Online gambling operator Global Gaming has been granted permission by the Administrative Court of Appeal in Jönköping to launch a new appeal against a decision by Swedish regulator Spelinspektionen to strip its SafeEnt subsidiary of its licence in the country.
Spelinspektionen in June last year revoked SafeEnt’s licences for commercial online gambling and betting as a result of “serious deficiencies” in business practices, including failings related to responsible gambling and anti-money laundering measures.
Global Gaming launched a series of appeals against the decision, but has so far been unsuccessful in its efforts to reverse the ruling.
However, the Administrative Court of Appeal in Jönköping has now ruled that Global Gaming can launch another appeal against the regulator’s decision. It is not yet clear when the Court will come to a decision over the case.
“We are, of course, relieved that the Administrative Court of Appeal today has granted a review permit of the case,” Global Gaming chief executive Tobias Fagerlund said. “We hope that the Administrative Court of Appeal will eventually share our opinion that the Swedish Gambling Authority’s decision was disproportionate and incorrect.”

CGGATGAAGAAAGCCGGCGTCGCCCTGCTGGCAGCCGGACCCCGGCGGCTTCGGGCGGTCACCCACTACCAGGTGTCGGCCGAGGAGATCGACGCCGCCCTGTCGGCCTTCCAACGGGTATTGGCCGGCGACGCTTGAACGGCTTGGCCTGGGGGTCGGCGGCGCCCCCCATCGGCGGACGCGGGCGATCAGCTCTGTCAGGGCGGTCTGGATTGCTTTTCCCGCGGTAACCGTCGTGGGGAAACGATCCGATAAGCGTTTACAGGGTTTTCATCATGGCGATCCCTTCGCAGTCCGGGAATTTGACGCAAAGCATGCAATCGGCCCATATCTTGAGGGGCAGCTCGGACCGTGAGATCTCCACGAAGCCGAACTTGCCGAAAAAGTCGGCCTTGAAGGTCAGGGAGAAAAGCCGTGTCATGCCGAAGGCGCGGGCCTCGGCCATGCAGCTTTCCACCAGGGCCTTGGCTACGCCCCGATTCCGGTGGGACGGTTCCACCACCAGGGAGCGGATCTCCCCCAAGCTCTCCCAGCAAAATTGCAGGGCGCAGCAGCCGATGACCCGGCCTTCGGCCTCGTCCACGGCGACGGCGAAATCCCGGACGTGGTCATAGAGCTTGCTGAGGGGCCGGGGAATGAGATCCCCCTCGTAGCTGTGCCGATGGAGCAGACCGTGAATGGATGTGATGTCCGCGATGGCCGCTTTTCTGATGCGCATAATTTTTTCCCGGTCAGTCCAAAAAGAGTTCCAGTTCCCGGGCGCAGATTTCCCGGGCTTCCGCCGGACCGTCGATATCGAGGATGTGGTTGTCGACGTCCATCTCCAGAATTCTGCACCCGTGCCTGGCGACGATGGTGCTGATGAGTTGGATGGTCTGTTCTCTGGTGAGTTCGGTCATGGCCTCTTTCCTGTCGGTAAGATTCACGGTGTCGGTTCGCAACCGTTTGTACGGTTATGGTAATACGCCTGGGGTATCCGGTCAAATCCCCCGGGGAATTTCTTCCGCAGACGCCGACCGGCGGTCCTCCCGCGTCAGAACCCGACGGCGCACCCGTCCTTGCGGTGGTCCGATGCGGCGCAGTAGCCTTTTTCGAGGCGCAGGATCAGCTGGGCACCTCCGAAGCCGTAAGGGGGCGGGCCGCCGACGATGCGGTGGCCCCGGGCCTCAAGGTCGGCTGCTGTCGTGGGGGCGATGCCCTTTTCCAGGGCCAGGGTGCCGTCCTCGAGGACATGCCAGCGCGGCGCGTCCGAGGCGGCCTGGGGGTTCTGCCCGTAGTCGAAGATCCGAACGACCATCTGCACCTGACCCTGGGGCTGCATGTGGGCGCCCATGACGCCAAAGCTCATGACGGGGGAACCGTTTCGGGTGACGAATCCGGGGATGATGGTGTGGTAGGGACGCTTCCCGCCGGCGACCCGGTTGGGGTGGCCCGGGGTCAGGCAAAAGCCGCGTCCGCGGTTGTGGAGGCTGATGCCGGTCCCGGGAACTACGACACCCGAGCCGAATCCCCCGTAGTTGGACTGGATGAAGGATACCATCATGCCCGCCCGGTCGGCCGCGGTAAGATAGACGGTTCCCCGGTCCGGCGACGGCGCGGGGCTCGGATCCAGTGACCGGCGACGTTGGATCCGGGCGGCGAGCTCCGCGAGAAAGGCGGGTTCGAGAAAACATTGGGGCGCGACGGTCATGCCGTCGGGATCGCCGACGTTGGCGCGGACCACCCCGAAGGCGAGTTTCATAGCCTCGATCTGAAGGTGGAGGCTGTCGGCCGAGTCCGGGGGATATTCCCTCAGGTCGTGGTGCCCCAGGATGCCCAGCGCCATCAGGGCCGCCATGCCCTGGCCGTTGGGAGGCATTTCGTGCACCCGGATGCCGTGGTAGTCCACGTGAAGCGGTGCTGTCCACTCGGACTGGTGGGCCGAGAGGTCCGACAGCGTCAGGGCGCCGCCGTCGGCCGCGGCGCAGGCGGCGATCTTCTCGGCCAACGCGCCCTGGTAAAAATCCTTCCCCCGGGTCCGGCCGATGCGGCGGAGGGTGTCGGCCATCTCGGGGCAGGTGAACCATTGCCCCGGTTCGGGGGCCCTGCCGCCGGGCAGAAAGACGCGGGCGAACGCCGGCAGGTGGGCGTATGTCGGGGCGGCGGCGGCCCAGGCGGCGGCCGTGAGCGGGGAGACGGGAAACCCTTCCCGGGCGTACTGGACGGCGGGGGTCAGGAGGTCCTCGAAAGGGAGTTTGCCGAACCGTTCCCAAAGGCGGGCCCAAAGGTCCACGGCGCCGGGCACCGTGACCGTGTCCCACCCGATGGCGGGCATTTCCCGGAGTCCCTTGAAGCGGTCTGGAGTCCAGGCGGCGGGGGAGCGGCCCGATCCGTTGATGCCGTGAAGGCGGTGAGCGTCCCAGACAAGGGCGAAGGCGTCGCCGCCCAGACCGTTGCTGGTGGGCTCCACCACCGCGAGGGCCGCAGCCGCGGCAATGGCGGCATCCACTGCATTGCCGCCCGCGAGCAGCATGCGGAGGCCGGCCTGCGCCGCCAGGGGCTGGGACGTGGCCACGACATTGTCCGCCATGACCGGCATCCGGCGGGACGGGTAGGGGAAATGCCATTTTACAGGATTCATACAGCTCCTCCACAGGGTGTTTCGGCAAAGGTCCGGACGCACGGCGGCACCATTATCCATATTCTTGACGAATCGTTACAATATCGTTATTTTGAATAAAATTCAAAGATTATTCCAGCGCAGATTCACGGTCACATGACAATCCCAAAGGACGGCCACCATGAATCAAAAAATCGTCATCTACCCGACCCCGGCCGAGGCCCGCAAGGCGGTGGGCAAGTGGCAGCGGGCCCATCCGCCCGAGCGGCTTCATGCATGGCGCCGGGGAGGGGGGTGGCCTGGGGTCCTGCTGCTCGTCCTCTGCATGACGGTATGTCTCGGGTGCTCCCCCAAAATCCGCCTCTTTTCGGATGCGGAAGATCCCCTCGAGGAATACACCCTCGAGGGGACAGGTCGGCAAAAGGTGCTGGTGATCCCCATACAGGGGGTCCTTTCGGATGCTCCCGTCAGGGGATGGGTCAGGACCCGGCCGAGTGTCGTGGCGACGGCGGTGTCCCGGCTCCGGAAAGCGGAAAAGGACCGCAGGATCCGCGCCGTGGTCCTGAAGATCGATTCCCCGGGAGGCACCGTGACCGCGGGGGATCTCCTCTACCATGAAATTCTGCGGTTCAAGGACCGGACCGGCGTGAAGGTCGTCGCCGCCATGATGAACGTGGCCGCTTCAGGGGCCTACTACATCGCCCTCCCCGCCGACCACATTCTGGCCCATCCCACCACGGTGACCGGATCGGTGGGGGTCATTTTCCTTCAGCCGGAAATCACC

Global Gaming’s most recent appeal in the ongoing case came in November last year, when the country’s Administrative Court rejected an appeal. At the time, the operator said that it was weighing up the option of taking the case to the Administrative Court of Appeal.
Despite being without its SafeEnt subsidiary in Sweden, Global Gaming is active in the country through a partnership with Finnplay Group.
NanoCasino is operating under a Swedish commercial online gaming licence held by Viral Interactive Limited, which has a marketing arrangement in place with one of Global Gaming's subsidiaries. Finnplay subsidiary Viral Interactive has full responsibility for the NanoCasino.com site in Sweden.
In September last year Global Gaming also transferred its NinjaCasino.se domain to Viral Interactive, with the aim of resuming activities in the Swedish market months after the licence was revoked.